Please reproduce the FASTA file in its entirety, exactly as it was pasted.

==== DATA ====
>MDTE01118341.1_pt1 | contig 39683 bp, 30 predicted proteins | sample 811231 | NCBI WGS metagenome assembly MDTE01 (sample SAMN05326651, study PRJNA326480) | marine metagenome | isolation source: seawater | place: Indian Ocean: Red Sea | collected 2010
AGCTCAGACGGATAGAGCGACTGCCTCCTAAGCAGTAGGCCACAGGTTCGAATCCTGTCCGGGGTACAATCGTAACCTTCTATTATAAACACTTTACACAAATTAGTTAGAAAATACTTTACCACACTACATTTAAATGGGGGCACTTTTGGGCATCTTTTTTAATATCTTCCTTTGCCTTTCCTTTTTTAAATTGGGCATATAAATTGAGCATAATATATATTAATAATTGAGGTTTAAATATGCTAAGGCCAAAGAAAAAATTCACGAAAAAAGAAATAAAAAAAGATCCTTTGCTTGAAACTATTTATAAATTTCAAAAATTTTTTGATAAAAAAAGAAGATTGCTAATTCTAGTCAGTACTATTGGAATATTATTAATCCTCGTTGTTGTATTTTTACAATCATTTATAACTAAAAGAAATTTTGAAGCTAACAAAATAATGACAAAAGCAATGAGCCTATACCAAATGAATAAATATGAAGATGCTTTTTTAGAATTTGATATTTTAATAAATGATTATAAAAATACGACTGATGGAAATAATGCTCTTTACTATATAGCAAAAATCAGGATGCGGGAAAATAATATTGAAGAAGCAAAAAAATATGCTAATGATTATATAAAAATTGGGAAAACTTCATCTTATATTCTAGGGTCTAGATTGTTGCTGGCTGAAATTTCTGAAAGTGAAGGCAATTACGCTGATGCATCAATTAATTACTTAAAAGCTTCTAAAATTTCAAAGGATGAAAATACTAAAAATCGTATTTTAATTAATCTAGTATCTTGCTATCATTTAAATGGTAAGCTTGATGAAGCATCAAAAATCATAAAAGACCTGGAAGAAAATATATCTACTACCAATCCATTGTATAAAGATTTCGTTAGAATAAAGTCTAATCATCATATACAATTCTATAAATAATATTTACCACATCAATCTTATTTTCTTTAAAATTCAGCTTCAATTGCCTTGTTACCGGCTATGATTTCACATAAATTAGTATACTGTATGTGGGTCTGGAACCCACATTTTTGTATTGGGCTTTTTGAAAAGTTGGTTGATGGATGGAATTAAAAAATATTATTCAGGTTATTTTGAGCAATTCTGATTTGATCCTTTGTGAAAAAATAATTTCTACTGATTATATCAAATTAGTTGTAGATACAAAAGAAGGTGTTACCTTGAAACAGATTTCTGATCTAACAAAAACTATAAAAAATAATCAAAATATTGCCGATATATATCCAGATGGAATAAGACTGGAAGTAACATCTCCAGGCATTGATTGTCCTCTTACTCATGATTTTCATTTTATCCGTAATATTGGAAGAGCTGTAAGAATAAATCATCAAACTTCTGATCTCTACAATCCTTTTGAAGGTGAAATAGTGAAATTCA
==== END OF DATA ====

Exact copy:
>MDTE01118341.1_pt1 | contig 39683 bp, 30 predicted proteins | sample 811231 | NCBI WGS metagenome assembly MDTE01 (sample SAMN05326651, study PRJNA326480) | marine metagenome | isolation source: seawater | place: Indian Ocean: Red Sea | collected 2010
AGCTCAGACGGATAGAGCGACTGCCTCCTAAGCAGTAGGCCACAGGTTCGAATCCTGTCCGGGGTACAATCGTAACCTTCTATTATAAACACTTTACACAAATTAGTTAGAAAATACTTTACCACACTACATTTAAATGGGGGCACTTTTGGGCATCTTTTTTAATATCTTCCTTTGCCTTTCCTTTTTTAAATTGGGCATATAAATTGAGCATAATATATATTAATAATTGAGGTTTAAATATGCTAAGGCCAAAGAAAAAATTCACGAAAAAAGAAATAAAAAAAGATCCTTTGCTTGAAACTATTTATAAATTTCAAAAATTTTTTGATAAAAAAAGAAGATTGCTAATTCTAGTCAGTACTATTGGAATATTATTAATCCTCGTTGTTGTATTTTTACAATCATTTATAACTAAAAGAAATTTTGAAGCTAACAAAATAATGACAAAAGCAATGAGCCTATACCAAATGAATAAATATGAAGATGCTTTTTTAGAATTTGATATTTTAATAAATGATTATAAAAATACGACTGATGGAAATAATGCTCTTTACTATATAGCAAAAATCAGGATGCGGGAAAATAATATTGAAGAAGCAAAAAAATATGCTAATGATTATATAAAAATTGGGAAAACTTCATCTTATATTCTAGGGTCTAGATTGTTGCTGGCTGAAATTTCTGAAAGTGAAGGCAATTACGCTGATGCATCAATTAATTACTTAAAAGCTTCTAAAATTTCAAAGGATGAAAATACTAAAAATCGTATTTTAATTAATCTAGTATCTTGCTATCATTTAAATGGTAAGCTTGATGAAGCATCAAAAATCATAAAAGACCTGGAAGAAAATATATCTACTACCAATCCATTGTATAAAGATTTCGTTAGAATAAAGTCTAATCATCATATACAATTCTATAAATAATATTTACCACATCAATCTTATTTTCTTTAAAATTCAGCTTCAATTGCCTTGTTACCGGCTATGATTTCACATAAATTAGTATACTGTATGTGGGTCTGGAACCCACATTTTTGTATTGGGCTTTTTGAAAAGTTGGTTGATGGATGGAATTAAAAAATATTATTCAGGTTATTTTGAGCAATTCTGATTTGATCCTTTGTGAAAAAATAATTTCTACTGATTATATCAAATTAGTTGTAGATACAAAAGAAGGTGTTACCTTGAAACAGATTTCTGATCTAACAAAAACTATAAAAAATAATCAAAATATTGCCGATATATATCCAGATGGAATAAGACTGGAAGTAACATCTCCAGGCATTGATTGTCCTCTTACTCATGATTTTCATTTTATCCGTAATATTGGAAGAGCTGTAAGAATAAATCATCAAACTTCTGATCTCTACAATCCTTTTGAAGGTGAAATAGTGAAATTCA